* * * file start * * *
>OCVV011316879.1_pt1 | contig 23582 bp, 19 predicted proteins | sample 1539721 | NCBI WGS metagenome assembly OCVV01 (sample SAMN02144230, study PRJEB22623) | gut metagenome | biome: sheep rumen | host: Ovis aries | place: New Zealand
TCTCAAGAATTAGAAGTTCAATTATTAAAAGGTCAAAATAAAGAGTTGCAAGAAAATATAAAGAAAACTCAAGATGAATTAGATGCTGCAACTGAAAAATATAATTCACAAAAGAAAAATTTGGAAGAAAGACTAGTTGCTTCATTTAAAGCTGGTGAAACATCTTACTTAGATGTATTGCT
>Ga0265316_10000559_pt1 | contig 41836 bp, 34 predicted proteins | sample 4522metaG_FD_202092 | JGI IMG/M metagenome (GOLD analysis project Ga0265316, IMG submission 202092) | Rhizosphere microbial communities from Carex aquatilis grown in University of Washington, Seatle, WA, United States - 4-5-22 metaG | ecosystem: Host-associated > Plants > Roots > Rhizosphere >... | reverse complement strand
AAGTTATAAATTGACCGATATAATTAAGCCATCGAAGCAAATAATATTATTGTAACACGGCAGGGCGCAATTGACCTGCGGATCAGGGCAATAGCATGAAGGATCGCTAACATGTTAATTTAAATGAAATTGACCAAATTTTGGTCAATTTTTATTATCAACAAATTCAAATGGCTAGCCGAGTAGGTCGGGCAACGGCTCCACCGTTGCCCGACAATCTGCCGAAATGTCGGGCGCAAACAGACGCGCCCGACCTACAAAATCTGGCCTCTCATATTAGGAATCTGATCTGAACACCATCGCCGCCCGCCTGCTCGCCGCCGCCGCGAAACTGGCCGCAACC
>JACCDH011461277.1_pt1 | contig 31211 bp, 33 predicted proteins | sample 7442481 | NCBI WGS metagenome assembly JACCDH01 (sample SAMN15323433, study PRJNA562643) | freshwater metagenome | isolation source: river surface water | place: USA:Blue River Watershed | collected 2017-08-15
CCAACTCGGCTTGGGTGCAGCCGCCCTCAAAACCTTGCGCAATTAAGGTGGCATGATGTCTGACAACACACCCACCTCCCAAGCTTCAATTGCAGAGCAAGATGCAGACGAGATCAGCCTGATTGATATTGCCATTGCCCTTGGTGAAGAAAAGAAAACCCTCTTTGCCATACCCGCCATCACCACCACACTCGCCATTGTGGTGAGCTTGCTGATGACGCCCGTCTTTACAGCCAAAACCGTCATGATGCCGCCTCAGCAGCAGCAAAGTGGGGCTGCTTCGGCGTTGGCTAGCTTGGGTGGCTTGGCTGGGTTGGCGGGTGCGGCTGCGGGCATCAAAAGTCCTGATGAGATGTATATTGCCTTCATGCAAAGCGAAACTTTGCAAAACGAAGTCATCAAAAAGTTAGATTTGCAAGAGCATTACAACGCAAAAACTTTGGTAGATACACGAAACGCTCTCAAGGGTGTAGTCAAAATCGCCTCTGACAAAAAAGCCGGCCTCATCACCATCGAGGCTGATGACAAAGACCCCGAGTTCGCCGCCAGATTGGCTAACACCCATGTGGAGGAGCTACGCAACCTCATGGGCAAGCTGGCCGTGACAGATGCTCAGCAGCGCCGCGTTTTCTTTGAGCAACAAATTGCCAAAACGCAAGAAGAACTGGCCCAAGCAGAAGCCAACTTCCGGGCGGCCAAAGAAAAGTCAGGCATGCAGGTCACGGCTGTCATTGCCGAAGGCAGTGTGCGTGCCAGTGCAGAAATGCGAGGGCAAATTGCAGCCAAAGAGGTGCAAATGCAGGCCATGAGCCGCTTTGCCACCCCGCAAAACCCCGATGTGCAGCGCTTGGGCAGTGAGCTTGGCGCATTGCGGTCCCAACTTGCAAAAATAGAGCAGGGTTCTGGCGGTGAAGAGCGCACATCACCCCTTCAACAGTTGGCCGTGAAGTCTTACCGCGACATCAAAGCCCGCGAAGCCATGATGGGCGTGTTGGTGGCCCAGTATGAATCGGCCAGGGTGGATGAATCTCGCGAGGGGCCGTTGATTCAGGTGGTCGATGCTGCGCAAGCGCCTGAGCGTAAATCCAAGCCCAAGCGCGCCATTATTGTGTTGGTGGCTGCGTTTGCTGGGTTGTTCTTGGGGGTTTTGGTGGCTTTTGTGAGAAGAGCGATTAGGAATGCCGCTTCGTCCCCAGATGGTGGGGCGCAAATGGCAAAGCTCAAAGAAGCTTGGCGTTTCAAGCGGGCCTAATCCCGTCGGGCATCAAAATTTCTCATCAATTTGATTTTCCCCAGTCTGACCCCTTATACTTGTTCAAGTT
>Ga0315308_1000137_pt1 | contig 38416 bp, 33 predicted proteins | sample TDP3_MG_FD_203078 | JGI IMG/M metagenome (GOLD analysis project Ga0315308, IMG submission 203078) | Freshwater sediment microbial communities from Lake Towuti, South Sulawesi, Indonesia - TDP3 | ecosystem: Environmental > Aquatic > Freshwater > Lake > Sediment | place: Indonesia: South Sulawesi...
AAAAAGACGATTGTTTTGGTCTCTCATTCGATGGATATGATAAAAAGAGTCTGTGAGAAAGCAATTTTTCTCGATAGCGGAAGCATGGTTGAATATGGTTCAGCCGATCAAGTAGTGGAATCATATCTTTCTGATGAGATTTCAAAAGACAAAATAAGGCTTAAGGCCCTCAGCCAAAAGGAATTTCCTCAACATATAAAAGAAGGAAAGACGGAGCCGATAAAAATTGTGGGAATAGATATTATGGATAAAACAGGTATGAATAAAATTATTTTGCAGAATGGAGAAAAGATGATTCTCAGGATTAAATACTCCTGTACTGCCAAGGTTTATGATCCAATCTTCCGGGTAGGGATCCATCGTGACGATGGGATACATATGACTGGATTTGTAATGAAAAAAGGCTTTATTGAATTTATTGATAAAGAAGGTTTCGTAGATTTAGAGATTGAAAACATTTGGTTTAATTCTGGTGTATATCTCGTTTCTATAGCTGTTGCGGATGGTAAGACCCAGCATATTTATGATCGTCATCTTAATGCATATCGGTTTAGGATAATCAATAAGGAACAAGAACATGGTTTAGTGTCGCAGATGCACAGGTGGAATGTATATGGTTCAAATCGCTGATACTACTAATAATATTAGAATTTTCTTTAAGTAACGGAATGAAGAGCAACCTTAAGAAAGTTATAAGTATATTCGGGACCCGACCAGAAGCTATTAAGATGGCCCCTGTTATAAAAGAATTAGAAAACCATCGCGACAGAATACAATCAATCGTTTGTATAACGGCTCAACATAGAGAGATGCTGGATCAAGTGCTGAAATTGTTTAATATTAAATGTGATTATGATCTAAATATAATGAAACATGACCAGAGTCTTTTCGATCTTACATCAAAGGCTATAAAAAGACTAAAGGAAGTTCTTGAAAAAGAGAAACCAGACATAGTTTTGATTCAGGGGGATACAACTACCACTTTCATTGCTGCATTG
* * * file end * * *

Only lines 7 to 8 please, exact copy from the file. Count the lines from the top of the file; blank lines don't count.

>Ga0315308_1000137_pt1 | contig 38416 bp, 33 predicted proteins | sample TDP3_MG_FD_203078 | JGI IMG/M metagenome (GOLD analysis project Ga0315308, IMG submission 203078) | Freshwater sediment microbial communities from Lake Towuti, South Sulawesi, Indonesia - TDP3 | ecosystem: Environmental > Aquatic > Freshwater > Lake > Sediment | place: Indonesia: South Sulawesi...
AAAAAGACGATTGTTTTGGTCTCTCATTCGATGGATATGATAAAAAGAGTCTGTGAGAAAGCAATTTTTCTCGATAGCGGAAGCATGGTTGAATATGGTTCAGCCGATCAAGTAGTGGAATCATATCTTTCTGATGAGATTTCAAAAGACAAAATAAGGCTTAAGGCCCTCAGCCAAAAGGAATTTCCTCAACATATAAAAGAAGGAAAGACGGAGCCGATAAAAATTGTGGGAATAGATATTATGGATAAAACAGGTATGAATAAAATTATTTTGCAGAATGGAGAAAAGATGATTCTCAGGATTAAATACTCCTGTACTGCCAAGGTTTATGATCCAATCTTCCGGGTAGGGATCCATCGTGACGATGGGATACATATGACTGGATTTGTAATGAAAAAAGGCTTTATTGAATTTATTGATAAAGAAGGTTTCGTAGATTTAGAGATTGAAAACATTTGGTTTAATTCTGGTGTATATCTCGTTTCTATAGCTGTTGCGGATGGTAAGACCCAGCATATTTATGATCGTCATCTTAATGCATATCGGTTTAGGATAATCAATAAGGAACAAGAACATGGTTTAGTGTCGCAGATGCACAGGTGGAATGTATATGGTTCAAATCGCTGATACTACTAATAATATTAGAATTTTCTTTAAGTAACGGAATGAAGAGCAACCTTAAGAAAGTTATAAGTATATTCGGGACCCGACCAGAAGCTATTAAGATGGCCCCTGTTATAAAAGAATTAGAAAACCATCGCGACAGAATACAATCAATCGTTTGTATAACGGCTCAACATAGAGAGATGCTGGATCAAGTGCTGAAATTGTTTAATATTAAATGTGATTATGATCTAAATATAATGAAACATGACCAGAGTCTTTTCGATCTTACATCAAAGGCTATAAAAAGACTAAAGGAAGTTCTTGAAAAAGAGAAACCAGACATAGTTTTGATTCAGGGGGATACAACTACCACTTTCATTGCTGCATTG